As I sat down to watch the premiere of “American Horror Story: Apocalypse”, the last thing on my mind was economic inequality. But as the show went on, I found myself terrified for the wrong reasons. The show occurs during the nuclear apocalypse, which destroys everything save a few outposts owned by a mysterious organization, the Cooperative. These are the last vestiges of human civilization, and they reflect the very worst of humanity. Survivors are allowed to live in the outposts for one of three reasons: they paid for a spot, they were chosen to live because they are genetically ideal, or they work for the cooperative. This means that only the rich and a few genetically fortunate people survived.
This was the first thing that caught me off guard. The survival of the ruling or elite class is a common trope in dystopic and apocalyptic fiction; example of shows that include remnants of the elite in their survivors are “the 100” and “The Walking Dead”. Audiences of said fiction expect it, or at least are desensitized to it, so the use of this trope shouldn’t have been so jarring to me. But most stories that use this trope take place after the apocalypse; they focus more on a rebuilt society, using the end of the world as a convenient way to wipe the slate clean. But this story starts with the apocalypse, depicting the unfair and cruel reality of this trope. Ultimately, wealth determines who is deserving of life.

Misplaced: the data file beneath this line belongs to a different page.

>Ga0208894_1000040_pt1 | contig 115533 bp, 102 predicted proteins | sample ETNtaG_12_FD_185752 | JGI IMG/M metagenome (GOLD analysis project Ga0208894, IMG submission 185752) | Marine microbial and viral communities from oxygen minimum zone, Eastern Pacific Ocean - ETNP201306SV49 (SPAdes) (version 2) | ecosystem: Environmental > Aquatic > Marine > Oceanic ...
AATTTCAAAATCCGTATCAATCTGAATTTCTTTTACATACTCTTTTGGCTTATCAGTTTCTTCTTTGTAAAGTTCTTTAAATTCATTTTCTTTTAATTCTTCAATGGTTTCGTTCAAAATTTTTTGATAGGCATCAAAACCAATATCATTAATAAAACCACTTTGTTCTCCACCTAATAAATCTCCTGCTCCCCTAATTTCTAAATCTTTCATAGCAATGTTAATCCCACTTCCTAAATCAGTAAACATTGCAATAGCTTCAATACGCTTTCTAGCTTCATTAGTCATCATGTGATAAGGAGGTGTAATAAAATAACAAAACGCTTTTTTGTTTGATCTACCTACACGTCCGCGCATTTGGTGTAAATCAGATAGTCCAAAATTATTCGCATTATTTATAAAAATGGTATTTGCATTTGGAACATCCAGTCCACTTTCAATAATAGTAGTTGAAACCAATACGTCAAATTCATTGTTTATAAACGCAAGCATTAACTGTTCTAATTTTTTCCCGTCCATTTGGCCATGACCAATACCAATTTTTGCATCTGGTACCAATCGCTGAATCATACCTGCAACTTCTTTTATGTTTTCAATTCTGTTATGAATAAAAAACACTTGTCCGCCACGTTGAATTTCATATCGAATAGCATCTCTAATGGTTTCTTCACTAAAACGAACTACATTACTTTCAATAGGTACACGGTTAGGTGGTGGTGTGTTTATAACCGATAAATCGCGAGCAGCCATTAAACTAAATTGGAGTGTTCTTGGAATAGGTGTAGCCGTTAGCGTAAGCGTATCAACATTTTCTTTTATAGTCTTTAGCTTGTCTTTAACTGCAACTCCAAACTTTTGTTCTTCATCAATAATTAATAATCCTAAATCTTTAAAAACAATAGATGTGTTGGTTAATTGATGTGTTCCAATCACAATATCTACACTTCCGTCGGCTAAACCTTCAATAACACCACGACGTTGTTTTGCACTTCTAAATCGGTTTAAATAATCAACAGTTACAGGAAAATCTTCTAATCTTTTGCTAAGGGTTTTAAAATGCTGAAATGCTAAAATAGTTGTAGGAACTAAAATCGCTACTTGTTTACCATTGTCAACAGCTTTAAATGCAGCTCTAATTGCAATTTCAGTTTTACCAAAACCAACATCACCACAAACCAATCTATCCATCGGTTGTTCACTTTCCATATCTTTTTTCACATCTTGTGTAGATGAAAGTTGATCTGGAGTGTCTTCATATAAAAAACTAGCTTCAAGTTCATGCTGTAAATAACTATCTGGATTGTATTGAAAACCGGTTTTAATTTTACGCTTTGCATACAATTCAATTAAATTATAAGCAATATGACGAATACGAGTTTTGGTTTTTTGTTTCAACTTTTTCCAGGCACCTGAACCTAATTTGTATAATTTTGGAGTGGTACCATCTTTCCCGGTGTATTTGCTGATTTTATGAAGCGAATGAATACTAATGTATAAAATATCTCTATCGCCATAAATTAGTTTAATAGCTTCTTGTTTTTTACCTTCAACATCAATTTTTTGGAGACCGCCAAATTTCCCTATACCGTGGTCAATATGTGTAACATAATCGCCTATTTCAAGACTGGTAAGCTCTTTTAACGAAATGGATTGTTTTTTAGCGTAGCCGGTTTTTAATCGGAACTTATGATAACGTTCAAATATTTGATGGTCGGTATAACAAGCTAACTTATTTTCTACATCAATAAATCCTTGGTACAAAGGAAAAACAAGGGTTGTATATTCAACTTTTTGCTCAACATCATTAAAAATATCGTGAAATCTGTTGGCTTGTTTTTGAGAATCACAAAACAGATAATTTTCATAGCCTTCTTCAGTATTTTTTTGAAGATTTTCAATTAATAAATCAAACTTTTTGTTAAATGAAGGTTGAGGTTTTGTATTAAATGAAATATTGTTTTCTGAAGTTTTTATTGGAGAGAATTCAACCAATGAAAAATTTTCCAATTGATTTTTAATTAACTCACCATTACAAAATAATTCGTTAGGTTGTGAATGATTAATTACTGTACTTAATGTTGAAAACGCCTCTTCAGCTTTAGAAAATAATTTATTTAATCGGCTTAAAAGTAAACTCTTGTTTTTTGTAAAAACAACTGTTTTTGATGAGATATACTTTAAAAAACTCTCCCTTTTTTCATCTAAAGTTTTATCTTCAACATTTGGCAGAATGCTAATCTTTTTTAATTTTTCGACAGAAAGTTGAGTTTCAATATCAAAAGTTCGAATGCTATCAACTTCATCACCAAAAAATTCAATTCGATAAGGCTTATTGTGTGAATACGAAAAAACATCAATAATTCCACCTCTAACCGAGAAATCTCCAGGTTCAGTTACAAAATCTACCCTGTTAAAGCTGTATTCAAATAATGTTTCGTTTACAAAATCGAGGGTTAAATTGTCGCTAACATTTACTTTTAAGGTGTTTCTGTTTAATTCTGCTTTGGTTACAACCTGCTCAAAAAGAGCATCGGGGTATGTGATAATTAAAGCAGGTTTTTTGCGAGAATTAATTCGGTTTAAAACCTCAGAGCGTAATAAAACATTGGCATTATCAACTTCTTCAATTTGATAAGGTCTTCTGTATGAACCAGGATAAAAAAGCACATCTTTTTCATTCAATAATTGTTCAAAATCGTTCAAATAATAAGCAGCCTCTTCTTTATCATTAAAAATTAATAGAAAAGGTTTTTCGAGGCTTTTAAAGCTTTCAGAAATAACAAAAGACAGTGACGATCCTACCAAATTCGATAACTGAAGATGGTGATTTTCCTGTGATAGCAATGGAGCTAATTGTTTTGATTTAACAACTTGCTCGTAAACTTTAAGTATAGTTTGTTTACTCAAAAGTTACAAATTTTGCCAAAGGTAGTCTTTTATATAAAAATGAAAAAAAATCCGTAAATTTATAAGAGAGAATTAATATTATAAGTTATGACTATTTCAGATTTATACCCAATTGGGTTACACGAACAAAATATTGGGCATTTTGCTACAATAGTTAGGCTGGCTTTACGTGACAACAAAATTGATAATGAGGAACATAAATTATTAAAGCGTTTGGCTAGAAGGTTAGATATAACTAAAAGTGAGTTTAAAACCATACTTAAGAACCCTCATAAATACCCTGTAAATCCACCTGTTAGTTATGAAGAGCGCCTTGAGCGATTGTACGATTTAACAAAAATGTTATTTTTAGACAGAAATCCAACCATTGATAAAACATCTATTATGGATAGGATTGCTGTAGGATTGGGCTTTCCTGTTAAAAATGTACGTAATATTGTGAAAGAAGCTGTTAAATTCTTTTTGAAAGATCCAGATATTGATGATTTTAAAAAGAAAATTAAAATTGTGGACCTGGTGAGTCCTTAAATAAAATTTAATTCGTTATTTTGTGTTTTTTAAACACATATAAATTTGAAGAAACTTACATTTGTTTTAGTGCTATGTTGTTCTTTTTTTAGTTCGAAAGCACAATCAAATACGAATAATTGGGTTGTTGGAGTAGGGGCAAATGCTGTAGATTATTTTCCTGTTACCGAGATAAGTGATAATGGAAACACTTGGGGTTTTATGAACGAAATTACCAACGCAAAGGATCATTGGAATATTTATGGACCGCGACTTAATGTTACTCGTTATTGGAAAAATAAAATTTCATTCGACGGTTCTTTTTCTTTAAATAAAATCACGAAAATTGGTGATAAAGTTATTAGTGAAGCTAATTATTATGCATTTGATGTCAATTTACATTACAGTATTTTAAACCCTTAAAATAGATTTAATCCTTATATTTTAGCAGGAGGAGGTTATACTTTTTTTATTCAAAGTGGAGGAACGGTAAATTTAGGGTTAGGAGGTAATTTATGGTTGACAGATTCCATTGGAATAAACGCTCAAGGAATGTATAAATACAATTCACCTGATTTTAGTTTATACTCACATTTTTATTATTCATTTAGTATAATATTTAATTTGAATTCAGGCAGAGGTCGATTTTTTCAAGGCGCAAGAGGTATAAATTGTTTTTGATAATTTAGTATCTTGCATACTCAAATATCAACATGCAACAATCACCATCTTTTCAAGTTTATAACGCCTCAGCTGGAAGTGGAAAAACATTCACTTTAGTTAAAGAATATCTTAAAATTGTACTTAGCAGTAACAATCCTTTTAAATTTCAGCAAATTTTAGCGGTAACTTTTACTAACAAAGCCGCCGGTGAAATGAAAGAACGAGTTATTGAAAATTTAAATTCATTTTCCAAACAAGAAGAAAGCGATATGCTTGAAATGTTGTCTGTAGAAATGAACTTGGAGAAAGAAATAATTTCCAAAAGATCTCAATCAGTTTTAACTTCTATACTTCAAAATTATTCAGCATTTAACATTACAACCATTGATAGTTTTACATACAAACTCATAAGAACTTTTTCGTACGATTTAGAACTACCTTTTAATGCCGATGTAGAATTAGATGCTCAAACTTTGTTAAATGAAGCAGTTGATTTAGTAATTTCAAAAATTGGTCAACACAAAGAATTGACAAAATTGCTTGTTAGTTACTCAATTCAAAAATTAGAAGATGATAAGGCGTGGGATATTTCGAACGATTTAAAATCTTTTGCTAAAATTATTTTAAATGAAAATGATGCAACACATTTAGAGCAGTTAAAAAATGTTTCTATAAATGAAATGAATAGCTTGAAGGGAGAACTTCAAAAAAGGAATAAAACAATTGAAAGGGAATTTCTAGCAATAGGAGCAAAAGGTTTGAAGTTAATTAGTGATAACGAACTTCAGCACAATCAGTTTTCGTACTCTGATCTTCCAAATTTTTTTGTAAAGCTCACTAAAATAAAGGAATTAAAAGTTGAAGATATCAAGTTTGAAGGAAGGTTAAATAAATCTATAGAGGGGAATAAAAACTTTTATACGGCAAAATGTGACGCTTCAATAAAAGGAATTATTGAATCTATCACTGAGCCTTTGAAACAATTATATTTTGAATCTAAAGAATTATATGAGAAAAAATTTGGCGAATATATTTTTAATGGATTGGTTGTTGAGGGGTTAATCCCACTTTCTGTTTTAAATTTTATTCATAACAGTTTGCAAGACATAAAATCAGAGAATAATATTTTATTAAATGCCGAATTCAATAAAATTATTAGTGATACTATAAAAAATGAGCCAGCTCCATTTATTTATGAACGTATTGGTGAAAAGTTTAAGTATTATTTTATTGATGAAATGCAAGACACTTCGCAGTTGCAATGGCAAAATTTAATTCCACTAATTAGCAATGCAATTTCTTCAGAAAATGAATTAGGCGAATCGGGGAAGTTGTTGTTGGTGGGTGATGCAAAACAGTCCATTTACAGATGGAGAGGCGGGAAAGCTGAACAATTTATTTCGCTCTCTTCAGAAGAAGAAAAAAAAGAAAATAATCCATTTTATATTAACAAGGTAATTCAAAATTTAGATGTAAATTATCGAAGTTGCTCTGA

The outposts label survivors by class: purples are the elite, and grays are the workers. Purples spend their days lounging and socializing while grays serve them and work to keep the outpost running. What struck me about this was how class structure persisted even after its perceived source, wealth, had been obliterated. Class structure is so integral to our society that it persists even in post-apocalyptic America. Granted, this is fiction, but it’s based on a grain of truth that’s hard to swallow. That’s why it’s so terrifying. Socioeconomic class in America is not as debilitating of a label as say a caste is in India, but it is more divisive than we give it credit for. In order to assess economic inequality in America, we have to concede that even though our culture doesn’t explicitly call for social classes, a hierarchy exists.